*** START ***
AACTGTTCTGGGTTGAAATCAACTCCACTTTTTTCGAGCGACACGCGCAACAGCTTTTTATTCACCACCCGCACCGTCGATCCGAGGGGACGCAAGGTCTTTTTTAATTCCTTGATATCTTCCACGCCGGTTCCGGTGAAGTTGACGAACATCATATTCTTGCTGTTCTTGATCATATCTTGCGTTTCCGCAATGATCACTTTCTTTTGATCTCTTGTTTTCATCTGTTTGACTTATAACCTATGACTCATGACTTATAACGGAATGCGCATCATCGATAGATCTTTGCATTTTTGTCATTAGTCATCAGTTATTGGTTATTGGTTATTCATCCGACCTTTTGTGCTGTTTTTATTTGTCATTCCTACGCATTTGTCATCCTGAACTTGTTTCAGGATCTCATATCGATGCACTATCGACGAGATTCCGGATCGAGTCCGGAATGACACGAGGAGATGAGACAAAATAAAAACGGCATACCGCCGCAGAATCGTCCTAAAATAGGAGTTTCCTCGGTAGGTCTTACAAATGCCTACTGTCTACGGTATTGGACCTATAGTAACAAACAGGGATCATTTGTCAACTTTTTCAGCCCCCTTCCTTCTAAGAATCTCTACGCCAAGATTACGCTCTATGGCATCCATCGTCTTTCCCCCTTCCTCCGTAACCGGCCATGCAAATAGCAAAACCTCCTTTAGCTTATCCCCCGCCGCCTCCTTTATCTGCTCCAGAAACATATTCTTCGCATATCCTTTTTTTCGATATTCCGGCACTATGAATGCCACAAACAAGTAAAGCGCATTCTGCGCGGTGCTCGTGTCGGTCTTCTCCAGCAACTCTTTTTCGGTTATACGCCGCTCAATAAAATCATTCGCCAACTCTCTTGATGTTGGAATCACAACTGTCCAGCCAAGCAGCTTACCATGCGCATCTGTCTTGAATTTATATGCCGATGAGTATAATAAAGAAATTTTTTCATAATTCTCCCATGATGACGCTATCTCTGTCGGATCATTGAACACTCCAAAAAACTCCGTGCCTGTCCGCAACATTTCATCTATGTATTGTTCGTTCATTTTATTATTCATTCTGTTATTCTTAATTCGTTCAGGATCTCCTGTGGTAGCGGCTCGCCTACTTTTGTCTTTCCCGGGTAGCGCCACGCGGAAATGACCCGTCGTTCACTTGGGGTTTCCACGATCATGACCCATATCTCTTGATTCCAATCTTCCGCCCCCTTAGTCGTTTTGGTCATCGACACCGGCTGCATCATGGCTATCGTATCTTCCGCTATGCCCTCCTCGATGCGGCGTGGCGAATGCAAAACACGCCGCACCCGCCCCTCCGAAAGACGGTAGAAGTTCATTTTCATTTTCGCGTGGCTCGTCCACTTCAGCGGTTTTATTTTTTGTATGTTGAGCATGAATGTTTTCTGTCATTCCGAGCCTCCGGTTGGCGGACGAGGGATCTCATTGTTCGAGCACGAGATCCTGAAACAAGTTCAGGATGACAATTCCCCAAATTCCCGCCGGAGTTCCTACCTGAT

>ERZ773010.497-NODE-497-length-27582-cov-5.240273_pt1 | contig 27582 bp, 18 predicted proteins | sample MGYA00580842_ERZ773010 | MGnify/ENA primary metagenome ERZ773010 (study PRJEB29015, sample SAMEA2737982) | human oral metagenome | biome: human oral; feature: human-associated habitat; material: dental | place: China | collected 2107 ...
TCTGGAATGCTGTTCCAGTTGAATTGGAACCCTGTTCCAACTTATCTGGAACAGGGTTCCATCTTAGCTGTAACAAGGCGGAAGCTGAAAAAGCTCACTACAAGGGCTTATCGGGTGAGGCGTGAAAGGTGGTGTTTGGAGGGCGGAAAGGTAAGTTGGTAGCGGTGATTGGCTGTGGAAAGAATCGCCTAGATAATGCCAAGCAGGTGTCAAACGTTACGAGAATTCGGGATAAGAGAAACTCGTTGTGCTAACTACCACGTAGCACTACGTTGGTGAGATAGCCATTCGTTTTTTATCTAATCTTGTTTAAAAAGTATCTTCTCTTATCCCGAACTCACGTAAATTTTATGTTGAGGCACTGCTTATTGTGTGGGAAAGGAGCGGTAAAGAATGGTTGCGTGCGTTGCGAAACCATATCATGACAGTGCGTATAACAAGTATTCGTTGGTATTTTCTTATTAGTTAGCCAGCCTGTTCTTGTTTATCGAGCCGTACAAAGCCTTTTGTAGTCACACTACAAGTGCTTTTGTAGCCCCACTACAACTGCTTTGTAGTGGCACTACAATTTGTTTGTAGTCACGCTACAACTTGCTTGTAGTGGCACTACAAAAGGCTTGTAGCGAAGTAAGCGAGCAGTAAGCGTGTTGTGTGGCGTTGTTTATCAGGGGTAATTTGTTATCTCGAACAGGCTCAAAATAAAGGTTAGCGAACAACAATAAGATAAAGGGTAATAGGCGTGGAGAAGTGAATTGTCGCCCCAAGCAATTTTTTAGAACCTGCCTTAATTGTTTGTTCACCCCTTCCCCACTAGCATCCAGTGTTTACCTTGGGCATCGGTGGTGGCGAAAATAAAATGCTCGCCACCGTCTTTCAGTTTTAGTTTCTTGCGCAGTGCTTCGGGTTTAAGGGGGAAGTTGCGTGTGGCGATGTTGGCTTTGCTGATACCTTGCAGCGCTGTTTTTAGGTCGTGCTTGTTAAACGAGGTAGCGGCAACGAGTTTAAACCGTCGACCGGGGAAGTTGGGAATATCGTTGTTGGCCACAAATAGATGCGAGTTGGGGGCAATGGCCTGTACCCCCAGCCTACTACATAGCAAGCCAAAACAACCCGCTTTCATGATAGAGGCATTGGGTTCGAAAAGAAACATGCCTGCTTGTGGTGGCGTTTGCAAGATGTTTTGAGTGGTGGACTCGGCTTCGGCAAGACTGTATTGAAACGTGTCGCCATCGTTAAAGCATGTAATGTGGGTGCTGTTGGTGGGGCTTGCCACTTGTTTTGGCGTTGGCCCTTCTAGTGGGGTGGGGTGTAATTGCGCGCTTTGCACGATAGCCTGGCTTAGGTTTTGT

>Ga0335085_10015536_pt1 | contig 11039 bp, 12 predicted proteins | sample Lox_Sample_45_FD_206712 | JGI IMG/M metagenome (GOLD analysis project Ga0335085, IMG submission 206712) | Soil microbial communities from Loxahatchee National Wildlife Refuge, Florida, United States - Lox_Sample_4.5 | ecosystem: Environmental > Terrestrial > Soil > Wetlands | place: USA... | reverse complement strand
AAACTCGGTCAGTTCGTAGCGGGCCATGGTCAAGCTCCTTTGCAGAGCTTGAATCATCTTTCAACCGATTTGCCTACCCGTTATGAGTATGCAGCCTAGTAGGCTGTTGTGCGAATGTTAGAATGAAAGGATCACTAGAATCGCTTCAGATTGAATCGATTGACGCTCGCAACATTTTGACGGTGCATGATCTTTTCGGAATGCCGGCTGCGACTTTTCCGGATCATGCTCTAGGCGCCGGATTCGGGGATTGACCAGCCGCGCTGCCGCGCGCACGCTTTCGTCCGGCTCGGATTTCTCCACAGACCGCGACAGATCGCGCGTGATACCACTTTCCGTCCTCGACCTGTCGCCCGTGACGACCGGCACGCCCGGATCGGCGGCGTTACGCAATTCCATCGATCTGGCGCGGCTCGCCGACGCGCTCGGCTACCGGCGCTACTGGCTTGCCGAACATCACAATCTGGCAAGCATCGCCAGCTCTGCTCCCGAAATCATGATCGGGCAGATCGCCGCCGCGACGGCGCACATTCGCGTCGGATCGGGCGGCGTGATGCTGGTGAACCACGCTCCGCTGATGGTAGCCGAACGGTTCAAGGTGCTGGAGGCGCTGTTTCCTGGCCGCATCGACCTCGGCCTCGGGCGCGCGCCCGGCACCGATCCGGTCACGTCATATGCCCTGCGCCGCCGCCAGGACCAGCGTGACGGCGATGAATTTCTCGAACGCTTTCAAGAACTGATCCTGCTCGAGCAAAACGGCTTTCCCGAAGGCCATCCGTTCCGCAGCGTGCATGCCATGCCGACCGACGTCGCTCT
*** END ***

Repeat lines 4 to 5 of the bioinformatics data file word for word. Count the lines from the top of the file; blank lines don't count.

>Ga0335085_10015536_pt1 | contig 11039 bp, 12 predicted proteins | sample Lox_Sample_45_FD_206712 | JGI IMG/M metagenome (GOLD analysis project Ga0335085, IMG submission 206712) | Soil microbial communities from Loxahatchee National Wildlife Refuge, Florida, United States - Lox_Sample_4.5 | ecosystem: Environmental > Terrestrial > Soil > Wetlands | place: USA... | reverse complement strand
AAACTCGGTCAGTTCGTAGCGGGCCATGGTCAAGCTCCTTTGCAGAGCTTGAATCATCTTTCAACCGATTTGCCTACCCGTTATGAGTATGCAGCCTAGTAGGCTGTTGTGCGAATGTTAGAATGAAAGGATCACTAGAATCGCTTCAGATTGAATCGATTGACGCTCGCAACATTTTGACGGTGCATGATCTTTTCGGAATGCCGGCTGCGACTTTTCCGGATCATGCTCTAGGCGCCGGATTCGGGGATTGACCAGCCGCGCTGCCGCGCGCACGCTTTCGTCCGGCTCGGATTTCTCCACAGACCGCGACAGATCGCGCGTGATACCACTTTCCGTCCTCGACCTGTCGCCCGTGACGACCGGCACGCCCGGATCGGCGGCGTTACGCAATTCCATCGATCTGGCGCGGCTCGCCGACGCGCTCGGCTACCGGCGCTACTGGCTTGCCGAACATCACAATCTGGCAAGCATCGCCAGCTCTGCTCCCGAAATCATGATCGGGCAGATCGCCGCCGCGACGGCGCACATTCGCGTCGGATCGGGCGGCGTGATGCTGGTGAACCACGCTCCGCTGATGGTAGCCGAACGGTTCAAGGTGCTGGAGGCGCTGTTTCCTGGCCGCATCGACCTCGGCCTCGGGCGCGCGCCCGGCACCGATCCGGTCACGTCATATGCCCTGCGCCGCCGCCAGGACCAGCGTGACGGCGATGAATTTCTCGAACGCTTTCAAGAACTGATCCTGCTCGAGCAAAACGGCTTTCCCGAAGGCCATCCGTTCCGCAGCGTGCATGCCATGCCGACCGACGTCGCTCT